Darts in the dark

If it was just the coronavirus crisis, one could attribute bureaucratic intervention as a best effort response to a real crisis and finding solutions for problems for which there is no template. But, sadly, that is not the case. One of us during a conversation with a bureaucrat handling the rollout of GST remarked that if the decision-making team could have included just one practicing chartered accountant (CA), the Narendra Modi government may have avoided the needless complexity that overwhelmed the initial rollout of GST. The senior official’s reaction was instructive. “But the CA would have vested interests,” he said.

We recently came across a news article that the Department of Industrial Policy and Promotion – the venerable department entrusted with the success of Start-Up India programme — intends to hire a Big Four consulting company to advise the department on how to help entrepreneurs. What does this mean in plain English? A bunch of bureaucrats (government) is hiring another bunch of bureaucrats (consultants) to come up with policies that seek to help those who hate bureaucrats (entrepreneurs).

We can understand that an Indian bureaucrat does not know what an entrepreneur needs. So, what does a bureaucrat choose? A consulting company. Why? Because the consulting company has no vested interests (sic!) — it can give objective advice. What are the interests of a consulting company? To get more business consulting. Can you get more business as a consultant if you undermine the interests of your principal? If you do, who will give you the next contract? Also, what does anyone in theBig Four — Ernst & Young, Deloitte, KPMG, and PricewaterhouseCoopers — know anything about entrepreneurship? They have chosen a career path that pays monthly salaries with a well laid-out path to bigger salaries and zero risks. This sounds like another bureaucracy to us. You can predict the outcome – after months and months and crores of rupees, one of the Big Four will prepare a report, which will ensure that the bureaucracy retains a role in developing entrepreneurs. In the best of all possible worlds, the report will gather dust….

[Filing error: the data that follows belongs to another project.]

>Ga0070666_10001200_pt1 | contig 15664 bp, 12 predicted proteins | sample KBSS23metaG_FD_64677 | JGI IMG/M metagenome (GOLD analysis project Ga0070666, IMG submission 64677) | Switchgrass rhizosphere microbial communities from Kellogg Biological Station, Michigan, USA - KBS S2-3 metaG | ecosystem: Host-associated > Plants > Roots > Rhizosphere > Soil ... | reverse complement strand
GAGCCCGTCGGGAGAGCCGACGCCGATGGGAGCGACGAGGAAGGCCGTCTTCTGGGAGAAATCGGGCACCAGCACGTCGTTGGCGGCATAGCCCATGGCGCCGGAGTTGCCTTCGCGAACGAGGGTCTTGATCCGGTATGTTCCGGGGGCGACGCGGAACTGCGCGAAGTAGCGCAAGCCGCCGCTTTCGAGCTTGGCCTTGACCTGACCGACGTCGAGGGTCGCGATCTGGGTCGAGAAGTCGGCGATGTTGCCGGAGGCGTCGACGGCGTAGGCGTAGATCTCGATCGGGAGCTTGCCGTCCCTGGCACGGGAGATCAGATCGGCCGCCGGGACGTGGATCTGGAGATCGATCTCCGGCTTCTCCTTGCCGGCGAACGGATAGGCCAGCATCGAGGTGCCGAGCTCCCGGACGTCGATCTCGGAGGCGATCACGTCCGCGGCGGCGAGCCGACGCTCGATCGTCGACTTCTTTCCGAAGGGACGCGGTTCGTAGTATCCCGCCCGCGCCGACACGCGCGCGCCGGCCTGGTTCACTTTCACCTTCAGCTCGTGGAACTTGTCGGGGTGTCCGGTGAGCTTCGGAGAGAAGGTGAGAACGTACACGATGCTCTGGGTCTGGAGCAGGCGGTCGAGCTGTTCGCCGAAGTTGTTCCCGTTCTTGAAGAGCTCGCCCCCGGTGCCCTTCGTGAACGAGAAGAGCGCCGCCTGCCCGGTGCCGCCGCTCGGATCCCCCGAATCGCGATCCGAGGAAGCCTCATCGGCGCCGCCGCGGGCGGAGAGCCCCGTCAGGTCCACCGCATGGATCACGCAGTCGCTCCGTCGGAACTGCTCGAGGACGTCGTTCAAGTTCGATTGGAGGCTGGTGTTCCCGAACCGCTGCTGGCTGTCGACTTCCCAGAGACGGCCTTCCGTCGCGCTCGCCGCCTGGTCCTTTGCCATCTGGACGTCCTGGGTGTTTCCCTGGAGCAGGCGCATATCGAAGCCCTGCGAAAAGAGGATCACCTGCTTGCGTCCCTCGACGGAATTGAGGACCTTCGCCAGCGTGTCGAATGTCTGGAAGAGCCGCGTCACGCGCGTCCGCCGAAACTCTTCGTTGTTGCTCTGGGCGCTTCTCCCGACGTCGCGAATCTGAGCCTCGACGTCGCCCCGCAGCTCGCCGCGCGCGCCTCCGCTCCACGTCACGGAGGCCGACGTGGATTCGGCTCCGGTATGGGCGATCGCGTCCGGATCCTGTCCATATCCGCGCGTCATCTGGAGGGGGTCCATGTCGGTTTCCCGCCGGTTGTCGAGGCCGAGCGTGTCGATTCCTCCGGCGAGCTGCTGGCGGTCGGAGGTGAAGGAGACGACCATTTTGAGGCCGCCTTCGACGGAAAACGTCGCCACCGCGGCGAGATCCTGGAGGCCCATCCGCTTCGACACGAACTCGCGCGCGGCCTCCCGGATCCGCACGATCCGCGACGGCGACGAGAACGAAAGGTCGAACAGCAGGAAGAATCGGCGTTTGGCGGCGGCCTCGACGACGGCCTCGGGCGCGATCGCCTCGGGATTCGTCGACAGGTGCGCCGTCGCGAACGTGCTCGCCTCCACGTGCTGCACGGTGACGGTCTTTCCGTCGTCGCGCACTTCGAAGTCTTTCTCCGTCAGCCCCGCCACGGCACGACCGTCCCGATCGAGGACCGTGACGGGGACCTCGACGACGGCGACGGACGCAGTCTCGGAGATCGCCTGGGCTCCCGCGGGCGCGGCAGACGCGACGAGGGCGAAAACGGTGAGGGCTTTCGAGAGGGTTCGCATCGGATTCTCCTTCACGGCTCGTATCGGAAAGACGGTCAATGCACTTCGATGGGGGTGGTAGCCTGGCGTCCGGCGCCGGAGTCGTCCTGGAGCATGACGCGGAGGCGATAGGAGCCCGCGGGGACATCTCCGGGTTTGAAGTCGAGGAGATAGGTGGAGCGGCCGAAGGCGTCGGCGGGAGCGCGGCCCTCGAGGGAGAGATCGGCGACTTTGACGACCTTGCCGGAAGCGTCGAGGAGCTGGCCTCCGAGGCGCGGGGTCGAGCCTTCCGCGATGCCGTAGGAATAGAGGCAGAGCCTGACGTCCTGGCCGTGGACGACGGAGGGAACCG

Also read: The other Covid crisis — India caught between a charismatic PM and servile bureaucrats


The evil ‘vested interest’

Why don’t the Indian bureaucrats do the obvious? Why won’t they just ask entrepreneurs, and actors who have skin in the game how to improve the investment climate for startups in India? The venture capitalists, their attorneys, and CAs immersed in the entrepreneurial ecosystem will gladly work with the government to develop policies on what is holding them back. The bureaucrats will not set up a committee of experts from the investment community because the entrepreneurs, the VCs, the corporate law attorneys, the CAs have vested interests.

Similarly, with Covid, public health experts have lamented to us their inability to be heard during this moment of crisis, especially when the current phase of managing the virus requires classic epidemiology – policies catering to specific locations and populations. It is not only public health experts, even civil society’s input is not valued. A senior bureaucrat reportedly told a gathering of experts not to share health data with NGOs, presumably because NGOs have vested interests.

So, here is where we are. Whether it is Covid or economic policy, self-interest and vested interest have to be avoided like the coronavirus. The government can make sub-optimal decisions or make no decision at all but, god forbid, if we get influenced by “vested interest”. The bureaucracy, of course, likes to believe that it has no vested self-interest and only serves in the national interest. The national interest is best protected when the bureaucracy has a hand in everything.